"very dishonest and weak." it is a remarkable public rebuke of a long time u.s. ally. punctuating a rocky summit which ndund president trump facing off with traditionally close counterparts. >> i would rather see russia in the g-8 as opposed to the g-7. >> reporter: a divide underscored by the president suggestion russia be readmitted to the elite group despite its annexation of crimea. >> i think it would be an asset to have russia back in. >> reporter: today republican senator lindsey graham bristled at that suggestion. >> expanding the g-7 to the g-8 now would be a mistake. there's no way i would legitimize him. at reporter: so the weekend ends with president trump voicing optimism about relations between north korea and russia while openly criticizing an ally. asked about the president's language towards canada, mr. trump's trade advisor peter navarro said, "there is a special place in hell for any foreign leader that engages in bad faith diplomacy with the president." elaine.
>> quijano: all right, errol barnett, thank you. the pentagon has released the name of the special operations soldier killed in an attack in somalia. staff sergeant alexander conrad of chandler, arizona was 26 years old. his unit was attacked on friday by al-shabaab militants. ntur other u.s. service units were wounded. the u.s. military now has about 500 troops in somalia working with local forces in the fight against the terror group. a massive explosion rocked a neighborhood in cleveland today. at least one person was killed. one home was destroyed. neighboring homes caught fire and had windows blown out. the cause of the blast is under investigation. people in the area said they leelled gas. an immigration battle is brewing in washington state over a federal immigration policy being used to deter illegal border crossings. immigration officials confirm more than 650 migrant children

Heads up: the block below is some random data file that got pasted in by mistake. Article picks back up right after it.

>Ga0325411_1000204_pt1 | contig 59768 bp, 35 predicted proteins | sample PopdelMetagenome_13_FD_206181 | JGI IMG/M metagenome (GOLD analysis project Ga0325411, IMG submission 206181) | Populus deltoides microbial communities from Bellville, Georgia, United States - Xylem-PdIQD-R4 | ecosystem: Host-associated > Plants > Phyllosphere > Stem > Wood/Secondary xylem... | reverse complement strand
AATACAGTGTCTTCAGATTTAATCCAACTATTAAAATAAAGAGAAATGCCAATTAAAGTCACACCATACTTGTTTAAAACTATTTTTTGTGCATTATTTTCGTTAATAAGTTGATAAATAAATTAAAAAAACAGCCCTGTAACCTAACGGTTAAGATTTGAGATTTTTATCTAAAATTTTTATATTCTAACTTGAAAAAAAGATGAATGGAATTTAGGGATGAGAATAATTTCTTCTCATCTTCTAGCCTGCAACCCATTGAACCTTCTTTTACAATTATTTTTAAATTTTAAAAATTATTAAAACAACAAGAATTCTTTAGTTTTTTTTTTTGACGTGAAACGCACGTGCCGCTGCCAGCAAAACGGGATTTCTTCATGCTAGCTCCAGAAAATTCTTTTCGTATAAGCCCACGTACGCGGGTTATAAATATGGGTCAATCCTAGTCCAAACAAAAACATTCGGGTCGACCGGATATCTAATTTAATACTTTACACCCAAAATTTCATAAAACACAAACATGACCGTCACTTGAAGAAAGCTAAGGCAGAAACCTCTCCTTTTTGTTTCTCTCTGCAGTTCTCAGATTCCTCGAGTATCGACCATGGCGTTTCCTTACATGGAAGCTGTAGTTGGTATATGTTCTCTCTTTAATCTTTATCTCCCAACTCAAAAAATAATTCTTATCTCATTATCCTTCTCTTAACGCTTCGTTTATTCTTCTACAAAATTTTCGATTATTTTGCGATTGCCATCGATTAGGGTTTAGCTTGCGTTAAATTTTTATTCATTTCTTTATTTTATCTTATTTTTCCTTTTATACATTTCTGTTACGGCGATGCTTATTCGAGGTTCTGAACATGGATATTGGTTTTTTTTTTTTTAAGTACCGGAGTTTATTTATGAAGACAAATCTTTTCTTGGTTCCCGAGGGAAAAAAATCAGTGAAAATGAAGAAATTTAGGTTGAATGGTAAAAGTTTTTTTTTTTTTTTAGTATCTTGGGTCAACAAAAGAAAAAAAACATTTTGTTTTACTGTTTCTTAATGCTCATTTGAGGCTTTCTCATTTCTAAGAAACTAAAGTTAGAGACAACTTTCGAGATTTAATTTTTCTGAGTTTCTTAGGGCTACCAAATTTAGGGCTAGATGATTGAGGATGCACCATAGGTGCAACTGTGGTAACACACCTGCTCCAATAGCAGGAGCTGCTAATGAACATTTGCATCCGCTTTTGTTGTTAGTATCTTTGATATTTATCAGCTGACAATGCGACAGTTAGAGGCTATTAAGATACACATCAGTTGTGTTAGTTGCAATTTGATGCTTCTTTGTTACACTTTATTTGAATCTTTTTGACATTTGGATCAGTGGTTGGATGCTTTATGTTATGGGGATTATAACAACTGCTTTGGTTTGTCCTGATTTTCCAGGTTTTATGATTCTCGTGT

have been separated from their parents after entering the u.s. here's mireya villarreal. >> the people united, will never be divided! >> reporter: at a rally outside a federal detention center in eattle. >> cruelty to children. >> reporter: washington's governor jay inslee is fighting to stop an immigration policy heat he says unfairly removes children from their parents who reoss the board illegally. some who are seeking asylum. >> they are being taken from their mothers and young women from their fathers is framerican. >> reporter: the new immigration policy is meant to act as a deterrent for people attempting to come into the country illegally. department of homeland security secretary kristjen nielsen. >> that is why they are separated, they are breaking the law. the u.s. says if you break the law, you are going to jail and lae separated from your family. >> reporter: how many of your parents got deported? ti this elementary school in
tijuana, mexico, twins jolette and marco hernandez may look like every other student, but they struggled to fit in. >> they said we are going to be able to go back last year. because the original plan was for us to stay here three months and then go back. >> reporter: the twins are u.s. citizens, two out of an estimated 54,000 american children living in mexico. their situation has become a byproduct of the immigration debate. families being deported or forced to leave because they are afraid of being separated. ten year old julian barosa and his mom margaret are both american, but his dad is a mexican citizen. why put yourself through all of ouis? >> well, just to be with his dad hnd to have our families together. >> reporter: it is a difficult utoice, but one families are willing to make if it means staying together. mireya villarreal, cbs news, tijuana, mexico. >> quijano: federal health officials are tracking a new salmonella outbreak blamed on pre-cut melon.